Bitcoin has been grabbing a lot of headlines in recent weeks as its price has risen from $5,000 in mid-October to an all-time high of more than $16,600 last week before settling at $14,490 on Friday, according to Bloomberg.
While many people have heard the terms bitcoin, cryptocurrency and block-chain, far fewer know exactly what they mean.
So let’s start with some background. Bitcoin is a digital currency that was created in 2009 by an unknown person using the alias Satoshi Nakamoto. Transactions are made with no middlemen, meaning to banks. However, its place in popular culture is more of an investment vehicle than a means of transacting. However, according to BlockGeeks.com, bitcoin was a byproduct of the decentralized digital cash system that Satoshi was creating. The system was similar to peer-to-peer networks such a BitTorrent for file sharing. Where digital cash systems that came before bitcoin failed was in developing a payment network with accounts, balances and transactions that prevented “double spending,” where one entity spends the same amount twice. Previously, this was attempted using a central server who keeps record of the balances. But with a decentralized system, the need for a central server is eliminated. Instead, every single entity of the network does the job, which means every peer in the network needs to have a list with all transactions to check if future transactions are valid or if there is an attempt to double spend. This also requires an absolute consensus on the state of balances, otherwise the whole system breaks. Satoshi’s system was able to achieve consensus without a central authority. Cryptocurrencies are a part of this solution.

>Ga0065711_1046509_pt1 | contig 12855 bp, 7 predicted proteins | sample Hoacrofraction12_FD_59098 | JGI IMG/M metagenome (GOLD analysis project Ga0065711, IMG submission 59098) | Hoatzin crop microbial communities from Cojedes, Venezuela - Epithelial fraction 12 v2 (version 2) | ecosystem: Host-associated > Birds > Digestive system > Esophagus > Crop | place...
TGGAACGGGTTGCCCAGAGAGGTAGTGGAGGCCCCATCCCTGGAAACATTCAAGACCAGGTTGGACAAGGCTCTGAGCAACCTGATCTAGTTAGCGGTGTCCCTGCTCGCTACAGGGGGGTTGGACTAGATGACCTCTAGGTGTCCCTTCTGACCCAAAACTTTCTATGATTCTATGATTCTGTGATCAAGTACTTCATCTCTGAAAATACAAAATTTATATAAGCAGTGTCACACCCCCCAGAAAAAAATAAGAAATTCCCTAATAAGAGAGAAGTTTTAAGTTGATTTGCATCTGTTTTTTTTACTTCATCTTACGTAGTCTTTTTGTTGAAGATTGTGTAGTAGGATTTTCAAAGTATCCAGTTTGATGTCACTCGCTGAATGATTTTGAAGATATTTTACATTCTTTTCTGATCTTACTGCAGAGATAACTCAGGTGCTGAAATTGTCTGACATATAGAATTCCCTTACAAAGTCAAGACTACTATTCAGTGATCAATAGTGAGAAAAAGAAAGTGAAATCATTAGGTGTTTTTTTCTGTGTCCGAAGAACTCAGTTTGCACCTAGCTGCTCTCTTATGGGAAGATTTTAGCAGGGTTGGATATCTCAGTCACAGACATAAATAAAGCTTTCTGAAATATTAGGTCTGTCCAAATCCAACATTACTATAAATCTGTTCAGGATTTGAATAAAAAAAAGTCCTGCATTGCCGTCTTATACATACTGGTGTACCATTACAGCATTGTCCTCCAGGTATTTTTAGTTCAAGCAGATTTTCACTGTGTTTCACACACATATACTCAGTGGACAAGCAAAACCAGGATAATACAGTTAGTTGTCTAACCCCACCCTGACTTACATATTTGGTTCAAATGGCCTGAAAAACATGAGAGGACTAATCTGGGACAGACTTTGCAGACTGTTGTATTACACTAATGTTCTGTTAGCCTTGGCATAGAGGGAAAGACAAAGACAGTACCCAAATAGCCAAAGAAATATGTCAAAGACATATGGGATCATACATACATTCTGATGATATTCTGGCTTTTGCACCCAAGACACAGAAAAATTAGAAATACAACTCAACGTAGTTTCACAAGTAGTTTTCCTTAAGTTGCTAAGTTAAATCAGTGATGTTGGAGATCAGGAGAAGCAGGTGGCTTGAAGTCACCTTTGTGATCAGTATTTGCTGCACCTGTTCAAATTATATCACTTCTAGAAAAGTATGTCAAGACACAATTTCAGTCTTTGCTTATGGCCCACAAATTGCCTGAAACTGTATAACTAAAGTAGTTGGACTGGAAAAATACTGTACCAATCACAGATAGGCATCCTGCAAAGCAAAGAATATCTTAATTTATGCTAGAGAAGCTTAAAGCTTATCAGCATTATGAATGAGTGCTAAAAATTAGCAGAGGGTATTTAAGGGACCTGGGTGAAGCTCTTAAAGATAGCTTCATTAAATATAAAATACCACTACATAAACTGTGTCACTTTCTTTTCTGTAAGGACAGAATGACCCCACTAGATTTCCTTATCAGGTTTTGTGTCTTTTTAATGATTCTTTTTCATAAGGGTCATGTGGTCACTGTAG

Cryptocurrencies are limited entries in a database that no one can change without fulfilling specific conditions, which is how you define the currency you hold in your bank account. A cryptocurrency like Bitcoin consists of a network of peers. Every peer has a record of the complete history of all transactions and thus of the balance of every account. When a transaction using bitcoin is performed, the payer’s side of the transaction is signed with their private key. After signed, a transaction is broadcasted to the network, sent from one peer to every other peer. The transaction is known almost immediately by the whole network but it takes a specific amount of time to get confirmed. This confirmation is the critical concept of cryptocurrencies. As long as a transaction is unconfirmed, it is pending and can be forged. When a transaction is confirmed, it is set in stone. It is no longer forgeable, it can‘t be reversed, it is part of an immutable record of historical transactions: the so-called blockchain.
Only miners can confirm transactions. This is their job in a cryptocurrency-network. They take transactions, stamp them as legitimate and spread them in the network. After a transaction is confirmed by a miner, every node has to add it to its database, thus becoming part of the blockchain. For this job, the miners get rewarded with a token of the cryptocurrency, for example with bitcoins.
Investing in Bitcoin
Starting Sunday, CBOE Global Markets Inc. started letting traders buy and sell bitcoin futures. By allowing investors to bet on or against bitcoin, this could impact its price. Volume in the futures contracts was modest the first day of trading and many believe it will take some time for momentum to build. However, futures trading on a regulated exchange will allow professional investors who may be prohibited from investing in bitcoin on unregulated markets to do so. Similar futures contracts are set to start trading soon on CME Group Inc.’s exchange.